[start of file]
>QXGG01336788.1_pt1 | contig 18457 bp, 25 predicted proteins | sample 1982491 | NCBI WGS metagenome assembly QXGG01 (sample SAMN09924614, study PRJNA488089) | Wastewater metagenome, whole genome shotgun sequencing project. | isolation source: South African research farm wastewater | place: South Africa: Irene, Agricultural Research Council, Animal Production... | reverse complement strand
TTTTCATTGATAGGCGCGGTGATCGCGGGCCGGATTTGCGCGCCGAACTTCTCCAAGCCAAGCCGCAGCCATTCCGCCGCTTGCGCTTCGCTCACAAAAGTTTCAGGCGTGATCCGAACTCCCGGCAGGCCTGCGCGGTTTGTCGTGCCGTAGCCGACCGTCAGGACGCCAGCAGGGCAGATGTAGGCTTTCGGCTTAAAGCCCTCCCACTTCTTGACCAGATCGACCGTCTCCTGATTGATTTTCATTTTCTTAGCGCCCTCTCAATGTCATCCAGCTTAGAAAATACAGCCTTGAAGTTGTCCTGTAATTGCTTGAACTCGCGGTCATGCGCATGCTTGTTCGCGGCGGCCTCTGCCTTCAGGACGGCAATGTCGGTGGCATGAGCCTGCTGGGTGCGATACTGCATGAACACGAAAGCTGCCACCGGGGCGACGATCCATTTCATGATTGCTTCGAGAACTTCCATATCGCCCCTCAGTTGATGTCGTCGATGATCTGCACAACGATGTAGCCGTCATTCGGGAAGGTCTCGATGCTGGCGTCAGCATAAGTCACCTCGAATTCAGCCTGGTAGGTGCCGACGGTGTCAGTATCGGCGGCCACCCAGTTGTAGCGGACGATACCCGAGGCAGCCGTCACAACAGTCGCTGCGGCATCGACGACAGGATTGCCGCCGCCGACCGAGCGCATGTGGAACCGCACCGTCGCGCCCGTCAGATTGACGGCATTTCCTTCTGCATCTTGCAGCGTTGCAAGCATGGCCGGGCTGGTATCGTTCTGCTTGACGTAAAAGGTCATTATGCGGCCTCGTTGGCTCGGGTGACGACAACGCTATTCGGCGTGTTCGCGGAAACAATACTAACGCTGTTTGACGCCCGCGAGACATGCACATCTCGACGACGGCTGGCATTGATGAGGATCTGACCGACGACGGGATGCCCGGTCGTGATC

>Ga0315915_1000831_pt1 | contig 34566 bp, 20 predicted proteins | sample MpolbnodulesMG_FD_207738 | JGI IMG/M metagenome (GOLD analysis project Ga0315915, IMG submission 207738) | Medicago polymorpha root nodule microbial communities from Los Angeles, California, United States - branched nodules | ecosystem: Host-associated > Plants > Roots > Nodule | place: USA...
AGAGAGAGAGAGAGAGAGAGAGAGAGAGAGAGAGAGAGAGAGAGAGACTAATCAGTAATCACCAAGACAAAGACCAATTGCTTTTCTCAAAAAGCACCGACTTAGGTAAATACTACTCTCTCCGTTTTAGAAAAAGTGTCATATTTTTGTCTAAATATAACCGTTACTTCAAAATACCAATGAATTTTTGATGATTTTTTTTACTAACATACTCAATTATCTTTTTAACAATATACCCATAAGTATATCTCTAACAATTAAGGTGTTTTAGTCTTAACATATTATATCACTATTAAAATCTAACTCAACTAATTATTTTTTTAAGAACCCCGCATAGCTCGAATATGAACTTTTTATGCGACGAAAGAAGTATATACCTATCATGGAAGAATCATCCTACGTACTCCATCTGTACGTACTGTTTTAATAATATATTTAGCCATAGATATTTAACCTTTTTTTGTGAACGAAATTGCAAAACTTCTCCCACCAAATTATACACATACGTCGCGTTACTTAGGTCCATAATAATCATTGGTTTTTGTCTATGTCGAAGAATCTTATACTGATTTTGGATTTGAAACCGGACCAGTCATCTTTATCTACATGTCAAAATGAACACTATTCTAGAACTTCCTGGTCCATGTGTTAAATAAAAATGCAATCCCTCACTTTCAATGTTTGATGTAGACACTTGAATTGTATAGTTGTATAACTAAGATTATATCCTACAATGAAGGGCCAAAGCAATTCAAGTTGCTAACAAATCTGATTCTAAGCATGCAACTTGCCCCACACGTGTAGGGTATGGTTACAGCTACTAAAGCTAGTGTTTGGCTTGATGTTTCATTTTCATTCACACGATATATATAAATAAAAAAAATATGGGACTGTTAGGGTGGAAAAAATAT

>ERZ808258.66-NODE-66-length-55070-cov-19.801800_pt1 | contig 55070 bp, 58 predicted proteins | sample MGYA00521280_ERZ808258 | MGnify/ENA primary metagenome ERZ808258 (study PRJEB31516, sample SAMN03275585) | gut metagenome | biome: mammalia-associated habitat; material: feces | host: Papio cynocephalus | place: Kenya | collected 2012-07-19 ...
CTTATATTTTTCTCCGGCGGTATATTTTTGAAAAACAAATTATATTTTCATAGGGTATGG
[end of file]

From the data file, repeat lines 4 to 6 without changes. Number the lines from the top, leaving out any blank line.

AGAGAGAGAGAGAGAGAGAGAGAGAGAGAGAGAGAGAGAGAGAGAGACTAATCAGTAATCACCAAGACAAAGACCAATTGCTTTTCTCAAAAAGCACCGACTTAGGTAAATACTACTCTCTCCGTTTTAGAAAAAGTGTCATATTTTTGTCTAAATATAACCGTTACTTCAAAATACCAATGAATTTTTGATGATTTTTTTTACTAACATACTCAATTATCTTTTTAACAATATACCCATAAGTATATCTCTAACAATTAAGGTGTTTTAGTCTTAACATATTATATCACTATTAAAATCTAACTCAACTAATTATTTTTTTAAGAACCCCGCATAGCTCGAATATGAACTTTTTATGCGACGAAAGAAGTATATACCTATCATGGAAGAATCATCCTACGTACTCCATCTGTACGTACTGTTTTAATAATATATTTAGCCATAGATATTTAACCTTTTTTTGTGAACGAAATTGCAAAACTTCTCCCACCAAATTATACACATACGTCGCGTTACTTAGGTCCATAATAATCATTGGTTTTTGTCTATGTCGAAGAATCTTATACTGATTTTGGATTTGAAACCGGACCAGTCATCTTTATCTACATGTCAAAATGAACACTATTCTAGAACTTCCTGGTCCATGTGTTAAATAAAAATGCAATCCCTCACTTTCAATGTTTGATGTAGACACTTGAATTGTATAGTTGTATAACTAAGATTATATCCTACAATGAAGGGCCAAAGCAATTCAAGTTGCTAACAAATCTGATTCTAAGCATGCAACTTGCCCCACACGTGTAGGGTATGGTTACAGCTACTAAAGCTAGTGTTTGGCTTGATGTTTCATTTTCATTCACACGATATATATAAATAAAAAAAATATGGGACTGTTAGGGTGGAAAAAATAT

>ERZ808258.66-NODE-66-length-55070-cov-19.801800_pt1 | contig 55070 bp, 58 predicted proteins | sample MGYA00521280_ERZ808258 | MGnify/ENA primary metagenome ERZ808258 (study PRJEB31516, sample SAMN03275585) | gut metagenome | biome: mammalia-associated habitat; material: feces | host: Papio cynocephalus | place: Kenya | collected 2012-07-19 ...
CTTATATTTTTCTCCGGCGGTATATTTTTGAAAAACAAATTATATTTTCATAGGGTATGG